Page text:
Thanks, I'll rest assured then, it might not be too bad with a helmet on but it does sound noisy in the garage. I have no experience of modern bikes, only multi I ever had was an A65 Beezer, I did try asking a local mechanic (old timer) but all I got out of him was "a rattly tappet is a happy tappet"
I think we have just got used to the modern liquid cooled bikes where you can't hear the tappets! If you think they are bad wait 'till you get it rebored and stick a forged piston in there. When it's cold the noise is frightening!!
As for the front brake, like BDZ says not really that good (make you look further ahead though!!) I got a better "feel" from mine by fitting a braided front line, otherwise they can feel very spongy.
As for the front brake, like BDZ says not really that good (make you look further ahead though!!)
That's right - you learn to 'ride round it'. I don't regard my brakes as in any way dangerous - just suitable for the bike's intended use, and I don't ride in a way that demands instant hitting-a-wall type braking. To be fair, if you are looking for a brake that will stand the bike on its nose on dry tarmac, you're probably on the wrong bike.
Sounds like you already have a braided line on the front. The original was the old black rubber type, and when they got old you could sometimes see them flexing when you pulled on the lever.
If the lever is coming all the way back to the grip, and it feels spongy, then it sounds like you still have air in the system. It's a very long line and I had the devils own job getting all the air out. I stood there for about an hour flicking the line and watching small bubbles rise! Back to the garage with a time.....
Definitely not wanting to do stoppies! I suppose I have just got used to modern car brakes so the spongy feel and being able to pull the lever almost back to the grip concerned me a bit.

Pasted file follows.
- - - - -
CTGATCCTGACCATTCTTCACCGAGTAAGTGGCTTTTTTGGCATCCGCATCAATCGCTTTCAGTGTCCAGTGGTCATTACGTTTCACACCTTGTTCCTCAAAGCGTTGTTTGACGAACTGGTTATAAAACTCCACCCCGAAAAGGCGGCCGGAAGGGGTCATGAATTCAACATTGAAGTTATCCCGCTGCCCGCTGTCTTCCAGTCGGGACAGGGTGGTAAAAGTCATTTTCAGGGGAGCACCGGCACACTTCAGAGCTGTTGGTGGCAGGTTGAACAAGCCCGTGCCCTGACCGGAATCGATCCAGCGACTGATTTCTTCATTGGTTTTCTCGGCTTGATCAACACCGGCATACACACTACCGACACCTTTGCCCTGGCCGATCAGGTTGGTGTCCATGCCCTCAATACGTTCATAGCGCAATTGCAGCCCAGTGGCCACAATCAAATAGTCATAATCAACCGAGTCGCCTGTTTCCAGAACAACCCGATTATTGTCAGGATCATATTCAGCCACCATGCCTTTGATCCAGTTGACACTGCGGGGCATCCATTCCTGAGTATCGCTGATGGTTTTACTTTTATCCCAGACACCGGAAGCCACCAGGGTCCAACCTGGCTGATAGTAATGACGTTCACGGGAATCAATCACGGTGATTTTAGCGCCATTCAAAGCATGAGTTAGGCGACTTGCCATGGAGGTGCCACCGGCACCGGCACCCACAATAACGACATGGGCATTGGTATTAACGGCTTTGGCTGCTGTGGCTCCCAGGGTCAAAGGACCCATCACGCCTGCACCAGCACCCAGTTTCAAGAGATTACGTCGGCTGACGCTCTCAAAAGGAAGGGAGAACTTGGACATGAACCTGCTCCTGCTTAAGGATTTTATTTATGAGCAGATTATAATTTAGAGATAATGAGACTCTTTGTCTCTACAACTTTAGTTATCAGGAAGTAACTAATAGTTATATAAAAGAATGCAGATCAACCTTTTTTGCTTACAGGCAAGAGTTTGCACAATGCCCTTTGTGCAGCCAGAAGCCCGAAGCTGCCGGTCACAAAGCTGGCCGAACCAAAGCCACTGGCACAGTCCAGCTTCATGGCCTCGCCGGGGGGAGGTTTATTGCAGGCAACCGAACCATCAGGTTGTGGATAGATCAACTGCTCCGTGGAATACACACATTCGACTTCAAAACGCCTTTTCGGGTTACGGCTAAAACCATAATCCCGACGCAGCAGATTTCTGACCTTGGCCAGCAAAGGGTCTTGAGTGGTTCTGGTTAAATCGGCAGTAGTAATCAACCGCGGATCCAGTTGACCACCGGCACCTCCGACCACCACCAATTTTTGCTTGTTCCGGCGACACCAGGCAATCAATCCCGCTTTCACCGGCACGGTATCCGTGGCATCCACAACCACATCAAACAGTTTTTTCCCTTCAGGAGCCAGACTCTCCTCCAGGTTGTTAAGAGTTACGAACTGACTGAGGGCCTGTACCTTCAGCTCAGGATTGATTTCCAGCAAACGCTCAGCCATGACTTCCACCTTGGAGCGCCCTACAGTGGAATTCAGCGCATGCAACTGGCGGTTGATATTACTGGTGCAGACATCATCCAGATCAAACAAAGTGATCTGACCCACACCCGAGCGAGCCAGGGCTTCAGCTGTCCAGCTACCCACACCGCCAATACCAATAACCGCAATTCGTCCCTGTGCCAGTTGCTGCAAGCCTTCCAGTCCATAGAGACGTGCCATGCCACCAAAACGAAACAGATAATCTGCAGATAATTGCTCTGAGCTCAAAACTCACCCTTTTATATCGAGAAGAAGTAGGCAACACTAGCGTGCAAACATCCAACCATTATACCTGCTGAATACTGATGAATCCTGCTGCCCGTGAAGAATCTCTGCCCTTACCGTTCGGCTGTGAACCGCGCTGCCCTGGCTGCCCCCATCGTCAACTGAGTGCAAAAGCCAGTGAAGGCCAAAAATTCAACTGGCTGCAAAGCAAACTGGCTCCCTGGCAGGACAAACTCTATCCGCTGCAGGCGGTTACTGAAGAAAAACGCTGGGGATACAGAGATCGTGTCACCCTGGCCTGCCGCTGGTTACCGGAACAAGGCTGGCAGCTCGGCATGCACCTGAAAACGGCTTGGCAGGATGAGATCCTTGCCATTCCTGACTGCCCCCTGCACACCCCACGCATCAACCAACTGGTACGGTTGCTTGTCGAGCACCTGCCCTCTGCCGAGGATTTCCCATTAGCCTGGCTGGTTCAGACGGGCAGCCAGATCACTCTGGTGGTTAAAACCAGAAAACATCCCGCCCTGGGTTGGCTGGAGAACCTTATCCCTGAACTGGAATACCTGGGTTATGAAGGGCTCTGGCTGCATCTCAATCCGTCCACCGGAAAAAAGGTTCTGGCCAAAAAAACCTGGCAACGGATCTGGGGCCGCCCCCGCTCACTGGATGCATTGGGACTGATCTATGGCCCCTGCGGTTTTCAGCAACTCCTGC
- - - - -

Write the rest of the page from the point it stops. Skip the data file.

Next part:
Heh. Every modern car (i.e. less than a couple of years old) I have driven lately has had brakes that are far too sharp and sudden for me. If you're comparing the XT's brakes to that, no wonder you are concerned
I guess that on full braking power, the lever comes back most of the way to the bar and the suspension compresses 2/3 of the travel. It stops quickly but not suddenly, if that makes sense. I've accepted that's as good as it gets and I ride accordingly. Don't forget that the lever is adjustable. If it's coming back to the bar, it might just need the little screw and locknut moving slightly. A small adjustment here makes a lot of difference.
My xt I got last year sounded a little more clunky than it should of,I checked valve clearances and were fine,so bit the bullet and took top end of to find it had a pretty badly worn small end bush in the rod and looking at piston may possibly have been run out of oil at sometime on its life..
On stripping engine I found the blanking plug in the right hand side of gearbox output shaft had fallen out,hence oil from the pressurised gallery just pouring out the end of shaft..
A Conrod,piston,bearings and a ball bearing welded in end of shaft later all was good,and I've gone from thinking what a piece of junk I bought to actual quite liking it,and doing two fairly big trips on it.
The front brake can seem a bit spongy,I would just bleed it with a syringe from the bottom up then just ride it...my front brake got a lot better with a little use,it's as good as one would want given the front tyre on the things now..
Stick at it and it will be a good bike.
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Horizons Unlimited is not a big multi-national company, just two people who love motorcycle travel and have grown what started as a hobby in 1997 into a full time job (usually 8-10 hours per day and 7 days a week) and a labour of love. To keep it going and a roof over our heads, we run events (22 this year!); we sell inspirational and informative DVDs; we have a few selected advertisers; and we make a small amount from memberships.